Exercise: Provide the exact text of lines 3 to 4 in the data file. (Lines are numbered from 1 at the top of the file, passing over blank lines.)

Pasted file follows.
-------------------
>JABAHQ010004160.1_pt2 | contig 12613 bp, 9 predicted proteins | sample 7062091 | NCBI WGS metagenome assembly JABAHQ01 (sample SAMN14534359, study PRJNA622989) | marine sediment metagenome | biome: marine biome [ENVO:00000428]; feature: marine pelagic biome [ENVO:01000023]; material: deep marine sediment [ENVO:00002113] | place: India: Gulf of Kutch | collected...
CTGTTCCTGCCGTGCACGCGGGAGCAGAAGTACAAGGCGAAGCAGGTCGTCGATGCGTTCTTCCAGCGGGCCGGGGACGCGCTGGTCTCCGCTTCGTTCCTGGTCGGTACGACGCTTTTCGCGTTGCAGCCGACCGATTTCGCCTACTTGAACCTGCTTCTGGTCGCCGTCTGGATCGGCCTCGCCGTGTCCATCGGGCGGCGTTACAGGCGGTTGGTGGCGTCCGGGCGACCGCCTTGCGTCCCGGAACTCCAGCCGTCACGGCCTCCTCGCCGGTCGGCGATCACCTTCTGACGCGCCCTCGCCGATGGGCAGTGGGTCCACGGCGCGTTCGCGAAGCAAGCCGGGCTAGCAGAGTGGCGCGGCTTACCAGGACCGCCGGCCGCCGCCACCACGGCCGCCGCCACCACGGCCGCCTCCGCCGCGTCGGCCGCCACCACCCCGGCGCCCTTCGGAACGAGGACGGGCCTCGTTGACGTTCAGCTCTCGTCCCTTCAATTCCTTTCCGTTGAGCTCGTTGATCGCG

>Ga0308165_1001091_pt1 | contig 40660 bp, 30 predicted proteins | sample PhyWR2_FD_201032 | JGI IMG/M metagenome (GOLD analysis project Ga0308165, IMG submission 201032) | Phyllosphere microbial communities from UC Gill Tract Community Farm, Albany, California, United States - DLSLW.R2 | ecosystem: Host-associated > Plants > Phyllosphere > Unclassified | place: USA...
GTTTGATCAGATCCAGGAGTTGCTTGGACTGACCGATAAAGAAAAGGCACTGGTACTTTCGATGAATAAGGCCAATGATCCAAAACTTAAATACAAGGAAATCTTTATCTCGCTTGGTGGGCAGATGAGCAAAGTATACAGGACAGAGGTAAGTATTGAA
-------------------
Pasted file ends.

>Ga0308165_1001091_pt1 | contig 40660 bp, 30 predicted proteins | sample PhyWR2_FD_201032 | JGI IMG/M metagenome (GOLD analysis project Ga0308165, IMG submission 201032) | Phyllosphere microbial communities from UC Gill Tract Community Farm, Albany, California, United States - DLSLW.R2 | ecosystem: Host-associated > Plants > Phyllosphere > Unclassified | place: USA...
GTTTGATCAGATCCAGGAGTTGCTTGGACTGACCGATAAAGAAAAGGCACTGGTACTTTCGATGAATAAGGCCAATGATCCAAAACTTAAATACAAGGAAATCTTTATCTCGCTTGGTGGGCAGATGAGCAAAGTATACAGGACAGAGGTAAGTATTGAA